We must also acknowledge that the heterogeneity of financial results shown by the sampled companies and their limited number in each industrial sector may play a role in explaining our findings. Notwithstanding, it seems plausible to speculate that particular features of the Brazilian context may be part of the explanation of this divergence. Actually, the turbulence of the institutional and the business environments associated with the so-called Brazil cost may be influencing the different sectors and companies differently, jeopardizing the competitive dynamics that could be expected in efficient markets. We would only be able to assess this hypothesis if our sample encompassed firms operating under different turbulence conditions, such as if we sampled firms from different countries or if we collected data from firms in a single country at different moments of time. Yet, previous studies have already supported the possibility that contextual turbulence be a relevant variable in understanding firms' performance (Farashahi & Hafsi, 2009; Yu, Tao, Tao, Xia, & Li, 2018). This leads us to consider this possibility as plausible. The summary of our results appears in Figure 2.

Figure 2 Summary of Results 


This study aimed at investigating if industrial sectors that are technologically sophisticated, more exposed to competition, and that receive greater government support adopt more advanced management practices and achieve superior performance. The first relationship was confirmed: firms in sectors that are technologically advanced display more advanced management practices, which confirms previous studies on aggregate levels. The second relation - competition intensity and management practices adoption - was inconclusive due to sample heterogeneity. In regards to the other two relationships, some insights came out.

First, our analysis revealed that depending on the criteria that development banks adopt to select companies to receive subsided loans, governmental investment may be useless: companies will not automatically upgrade their management practices and both, firms and country, will not increase their competitiveness. That brings a new constraint to Bloom's and Van Reenen's generalizations on that issue. In other words, governmental support not necessarily enhances management practices at firm level and public investment does not necessarily have positive returns. In terms of PBV, that introduces a contextual constraint (Voss, 2005) to be observed in studies looking at policies to stimulate the diffusion of best practices.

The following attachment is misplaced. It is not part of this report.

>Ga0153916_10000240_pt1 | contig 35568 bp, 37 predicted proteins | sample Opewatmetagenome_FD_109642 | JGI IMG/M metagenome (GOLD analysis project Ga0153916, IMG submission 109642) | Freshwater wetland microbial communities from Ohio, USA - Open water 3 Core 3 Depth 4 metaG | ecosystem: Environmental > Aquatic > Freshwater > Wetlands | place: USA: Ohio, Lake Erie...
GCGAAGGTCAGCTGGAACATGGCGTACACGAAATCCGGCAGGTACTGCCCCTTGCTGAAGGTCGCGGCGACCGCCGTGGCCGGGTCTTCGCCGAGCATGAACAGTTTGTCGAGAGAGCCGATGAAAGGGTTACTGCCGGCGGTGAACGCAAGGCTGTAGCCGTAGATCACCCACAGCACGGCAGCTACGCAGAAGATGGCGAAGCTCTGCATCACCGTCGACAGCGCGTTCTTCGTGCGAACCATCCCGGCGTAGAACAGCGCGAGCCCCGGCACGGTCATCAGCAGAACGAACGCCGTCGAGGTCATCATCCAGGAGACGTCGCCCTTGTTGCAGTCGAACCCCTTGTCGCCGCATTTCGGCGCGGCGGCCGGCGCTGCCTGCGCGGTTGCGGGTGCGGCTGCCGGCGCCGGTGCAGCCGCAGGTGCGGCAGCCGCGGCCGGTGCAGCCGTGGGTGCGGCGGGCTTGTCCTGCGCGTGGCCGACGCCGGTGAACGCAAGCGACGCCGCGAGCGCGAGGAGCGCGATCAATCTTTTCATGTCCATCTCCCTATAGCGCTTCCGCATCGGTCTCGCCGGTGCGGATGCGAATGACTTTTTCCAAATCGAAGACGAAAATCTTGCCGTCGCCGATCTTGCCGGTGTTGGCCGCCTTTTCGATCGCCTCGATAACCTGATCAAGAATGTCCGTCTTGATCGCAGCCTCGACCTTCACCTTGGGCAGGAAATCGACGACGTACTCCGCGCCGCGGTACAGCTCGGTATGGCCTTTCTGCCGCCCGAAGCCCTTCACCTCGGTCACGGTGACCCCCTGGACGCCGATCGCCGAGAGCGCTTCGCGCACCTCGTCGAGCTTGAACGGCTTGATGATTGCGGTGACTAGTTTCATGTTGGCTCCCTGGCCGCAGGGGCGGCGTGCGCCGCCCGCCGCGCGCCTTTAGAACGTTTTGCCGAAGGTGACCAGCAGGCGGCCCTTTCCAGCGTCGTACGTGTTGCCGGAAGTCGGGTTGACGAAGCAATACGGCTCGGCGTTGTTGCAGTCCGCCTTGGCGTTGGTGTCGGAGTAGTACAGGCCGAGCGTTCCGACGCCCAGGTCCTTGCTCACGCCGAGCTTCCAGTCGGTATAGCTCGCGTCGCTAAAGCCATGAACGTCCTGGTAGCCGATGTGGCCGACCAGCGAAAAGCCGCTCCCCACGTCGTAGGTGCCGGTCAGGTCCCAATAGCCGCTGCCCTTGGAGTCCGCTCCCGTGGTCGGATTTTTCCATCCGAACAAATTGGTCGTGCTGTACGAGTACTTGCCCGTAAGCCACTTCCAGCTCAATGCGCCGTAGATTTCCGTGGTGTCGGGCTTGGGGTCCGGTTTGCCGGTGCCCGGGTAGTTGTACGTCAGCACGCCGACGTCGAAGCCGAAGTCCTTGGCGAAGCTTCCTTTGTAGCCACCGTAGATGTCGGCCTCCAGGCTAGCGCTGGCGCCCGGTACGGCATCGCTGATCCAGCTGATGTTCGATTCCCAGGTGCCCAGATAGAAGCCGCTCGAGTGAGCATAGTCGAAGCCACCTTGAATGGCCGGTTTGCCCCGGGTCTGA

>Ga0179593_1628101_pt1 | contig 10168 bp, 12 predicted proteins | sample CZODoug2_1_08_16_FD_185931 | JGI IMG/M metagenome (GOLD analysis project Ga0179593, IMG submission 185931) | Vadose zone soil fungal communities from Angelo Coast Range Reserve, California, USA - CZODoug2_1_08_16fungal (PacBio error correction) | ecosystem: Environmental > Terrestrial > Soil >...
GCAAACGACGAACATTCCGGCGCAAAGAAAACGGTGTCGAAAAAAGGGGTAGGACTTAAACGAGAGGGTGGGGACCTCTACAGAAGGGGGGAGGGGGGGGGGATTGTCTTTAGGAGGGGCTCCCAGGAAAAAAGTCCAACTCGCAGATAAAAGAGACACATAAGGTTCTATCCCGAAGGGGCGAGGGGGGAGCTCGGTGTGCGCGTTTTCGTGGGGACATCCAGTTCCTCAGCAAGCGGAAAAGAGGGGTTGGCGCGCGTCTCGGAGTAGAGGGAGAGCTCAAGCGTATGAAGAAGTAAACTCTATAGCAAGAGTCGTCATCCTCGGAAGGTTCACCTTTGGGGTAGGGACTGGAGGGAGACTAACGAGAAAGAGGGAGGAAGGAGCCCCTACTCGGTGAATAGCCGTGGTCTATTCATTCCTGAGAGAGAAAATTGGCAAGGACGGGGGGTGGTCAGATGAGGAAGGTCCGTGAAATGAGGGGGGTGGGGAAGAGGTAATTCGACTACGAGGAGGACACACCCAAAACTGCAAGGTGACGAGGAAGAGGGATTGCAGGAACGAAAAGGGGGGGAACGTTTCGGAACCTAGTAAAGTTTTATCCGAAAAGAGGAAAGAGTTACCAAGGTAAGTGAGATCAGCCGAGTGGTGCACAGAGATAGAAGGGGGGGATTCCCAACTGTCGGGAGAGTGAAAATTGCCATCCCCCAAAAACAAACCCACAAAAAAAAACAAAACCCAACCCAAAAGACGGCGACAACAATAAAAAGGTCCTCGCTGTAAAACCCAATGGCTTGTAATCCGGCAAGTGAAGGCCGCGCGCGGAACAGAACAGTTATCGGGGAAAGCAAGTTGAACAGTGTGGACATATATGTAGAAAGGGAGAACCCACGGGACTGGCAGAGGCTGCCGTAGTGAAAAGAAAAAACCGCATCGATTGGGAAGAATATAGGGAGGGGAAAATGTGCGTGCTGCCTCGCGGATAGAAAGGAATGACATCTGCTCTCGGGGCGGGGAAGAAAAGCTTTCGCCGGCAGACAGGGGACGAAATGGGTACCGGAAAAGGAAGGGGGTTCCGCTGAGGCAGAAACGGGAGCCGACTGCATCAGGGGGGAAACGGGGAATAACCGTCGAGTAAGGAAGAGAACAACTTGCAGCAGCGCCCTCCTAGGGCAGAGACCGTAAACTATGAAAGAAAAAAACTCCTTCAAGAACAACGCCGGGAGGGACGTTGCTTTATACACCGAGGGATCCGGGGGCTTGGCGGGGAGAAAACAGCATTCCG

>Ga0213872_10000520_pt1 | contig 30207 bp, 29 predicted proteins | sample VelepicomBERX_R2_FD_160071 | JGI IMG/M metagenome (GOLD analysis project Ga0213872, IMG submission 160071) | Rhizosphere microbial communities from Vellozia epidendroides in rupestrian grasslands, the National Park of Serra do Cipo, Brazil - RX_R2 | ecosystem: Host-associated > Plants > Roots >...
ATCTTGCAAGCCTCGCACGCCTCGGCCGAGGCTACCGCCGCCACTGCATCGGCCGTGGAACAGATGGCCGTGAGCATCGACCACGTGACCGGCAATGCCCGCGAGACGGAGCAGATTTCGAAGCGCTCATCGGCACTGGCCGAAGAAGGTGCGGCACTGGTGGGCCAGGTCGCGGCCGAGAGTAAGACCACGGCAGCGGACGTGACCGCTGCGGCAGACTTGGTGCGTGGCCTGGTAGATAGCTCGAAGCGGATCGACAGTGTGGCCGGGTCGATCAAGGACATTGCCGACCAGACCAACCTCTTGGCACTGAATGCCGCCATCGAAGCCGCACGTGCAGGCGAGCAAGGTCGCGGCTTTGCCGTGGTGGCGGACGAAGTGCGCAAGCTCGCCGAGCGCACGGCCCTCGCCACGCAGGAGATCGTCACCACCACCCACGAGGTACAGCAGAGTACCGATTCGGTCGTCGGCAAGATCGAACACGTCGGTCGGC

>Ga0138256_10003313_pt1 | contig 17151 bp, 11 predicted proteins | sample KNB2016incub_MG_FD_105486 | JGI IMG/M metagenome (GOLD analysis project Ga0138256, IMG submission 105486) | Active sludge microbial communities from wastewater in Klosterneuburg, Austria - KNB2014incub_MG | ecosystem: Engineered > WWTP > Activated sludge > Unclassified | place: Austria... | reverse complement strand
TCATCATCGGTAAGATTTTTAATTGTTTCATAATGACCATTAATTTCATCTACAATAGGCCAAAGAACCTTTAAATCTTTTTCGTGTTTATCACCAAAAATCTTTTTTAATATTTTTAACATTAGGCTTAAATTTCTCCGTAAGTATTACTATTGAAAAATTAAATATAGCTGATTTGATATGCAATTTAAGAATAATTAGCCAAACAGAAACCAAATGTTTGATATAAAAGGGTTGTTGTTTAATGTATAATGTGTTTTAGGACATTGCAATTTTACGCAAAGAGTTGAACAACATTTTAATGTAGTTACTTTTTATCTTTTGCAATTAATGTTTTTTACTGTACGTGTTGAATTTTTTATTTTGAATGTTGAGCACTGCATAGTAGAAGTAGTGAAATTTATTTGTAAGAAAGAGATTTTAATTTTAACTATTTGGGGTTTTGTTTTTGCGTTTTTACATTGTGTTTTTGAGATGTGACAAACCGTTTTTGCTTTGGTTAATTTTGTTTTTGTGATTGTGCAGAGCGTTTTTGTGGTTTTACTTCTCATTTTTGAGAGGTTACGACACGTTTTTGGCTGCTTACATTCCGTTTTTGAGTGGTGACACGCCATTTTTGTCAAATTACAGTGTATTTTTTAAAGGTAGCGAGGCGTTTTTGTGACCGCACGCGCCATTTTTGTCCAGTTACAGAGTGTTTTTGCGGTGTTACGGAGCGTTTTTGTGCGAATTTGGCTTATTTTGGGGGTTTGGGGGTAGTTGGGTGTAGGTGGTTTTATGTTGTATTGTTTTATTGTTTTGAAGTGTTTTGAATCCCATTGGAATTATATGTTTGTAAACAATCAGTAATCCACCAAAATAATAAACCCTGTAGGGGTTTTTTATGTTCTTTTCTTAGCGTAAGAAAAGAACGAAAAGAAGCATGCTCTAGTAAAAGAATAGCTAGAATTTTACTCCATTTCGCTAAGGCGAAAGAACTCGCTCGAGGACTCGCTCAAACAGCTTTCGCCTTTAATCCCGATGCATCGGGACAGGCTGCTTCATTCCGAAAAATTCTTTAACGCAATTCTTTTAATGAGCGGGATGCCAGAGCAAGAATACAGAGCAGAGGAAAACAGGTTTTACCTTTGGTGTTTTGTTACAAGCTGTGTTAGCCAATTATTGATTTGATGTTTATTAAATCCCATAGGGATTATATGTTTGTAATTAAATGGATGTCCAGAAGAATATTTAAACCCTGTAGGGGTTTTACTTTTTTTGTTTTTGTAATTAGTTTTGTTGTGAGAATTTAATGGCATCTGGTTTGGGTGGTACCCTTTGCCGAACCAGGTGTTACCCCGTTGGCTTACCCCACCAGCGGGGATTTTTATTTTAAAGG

Second, the relationship between management practices and performance seems to be somehow blurred. From the standpoint of our research, it may be plausible that the turbulence in the Brazilian context plays a role in that outcome. As previously mentioned, Lant and Mezias (1992) and Lant, Milliken and Batra (1992) found out that in turbulent environments it becomes highly complex for managers to assess the causal relationships connecting best practices adoption and performance outcomes. That may have affected managers' judgements in assessing their choices. If this is confirmed, it creates a limitation in the PBV that is yet to be discussed: up to what level of environmental uncertainty would the logic that guides PBV analysis (the adoption of common practices leads to superior performance) be valid?

On the empirical analysis side, the outcomes suggest that surveys focusing on the relationship between management practices and country competitiveness should use both technological level and governmental support indicators as moderators. For example, firms in countries characterized by high technology and low governmental support are expected to have more advanced practices than the others.

Our methodological choices bring critical limitations to the results. Since we focused our discussion on firms intentionally sampled from the population of Brazilian companies in particular sectors, we cannot generalize the results beyond groups with a similar profile. Additional studies with larger, randomized samples should be conducted in the future in order to expand the validity of our findings to other sectors.

This paper has been with the authors for one revision.


The authors are grateful to CNPq for financial support for this research.


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Received: March 05, 2018; Accepted: December 06, 2018; pub: December 19, 2018

Maria Tereza Leme Fleury

FGV-EAESP, Av. Nove de Julho, 2029, 01313-902, São Paulo, SP, Brazil. E-mail address:

Mauricio de Mauro

FGV-EAESP, Av. Nove de Julho, 2029, 01313-902, São Paulo, SP, Brazil. E-mail address:

Luis Oliveira

Poli-USP, Av. Prof. Luciano Gualberto, 1380, Butantã, 05508-070, São Paulo, SP, Brazil. E-mail address:

Arnaldo Mauerberg Junior

FGV-EAESP, Av. Nove de Julho, 2029, 01313-902, São Paulo, SP, Brazil. E-mail address:

Afonso Fleury

Poli-USP, Av. Prof. Luciano Gualberto, 1380, Butantã, 05508-070, São Paulo, SP, Brazil. E-mail address:


1st author: definition of research problem; development of hypotheses or research questions (empirical studies); development of theoretical propositions (theoretical work); theoretical foundation / literature review; data collection; analysis and interpretation of data; critical revision of the manuscript; manuscript writing.

2nd author: development of hypotheses or research questions (empirical studies); development of theoretical propositions (theoretical work); theoretical foundation / literature review; data collection; manuscript writing.

3rd author: theoretical foundation / literature review; data collection; manuscript writing.

4th author: theoretical foundation / literature review; definition of methodological procedures; data collection; statistical analysis; analysis and interpretation of data; manuscript writing.

5th author: definition of research problem; development of hypotheses or research questions (empirical studies); development of theoretical propositions (theoretical work); theoretical foundation / literature review; definition of methodological procedures; data collection; analysis and interpretation of data; critical revision of the manuscript; manuscript writing.

Editor's note. Erica Piros Kovac served as Associate editor for this article.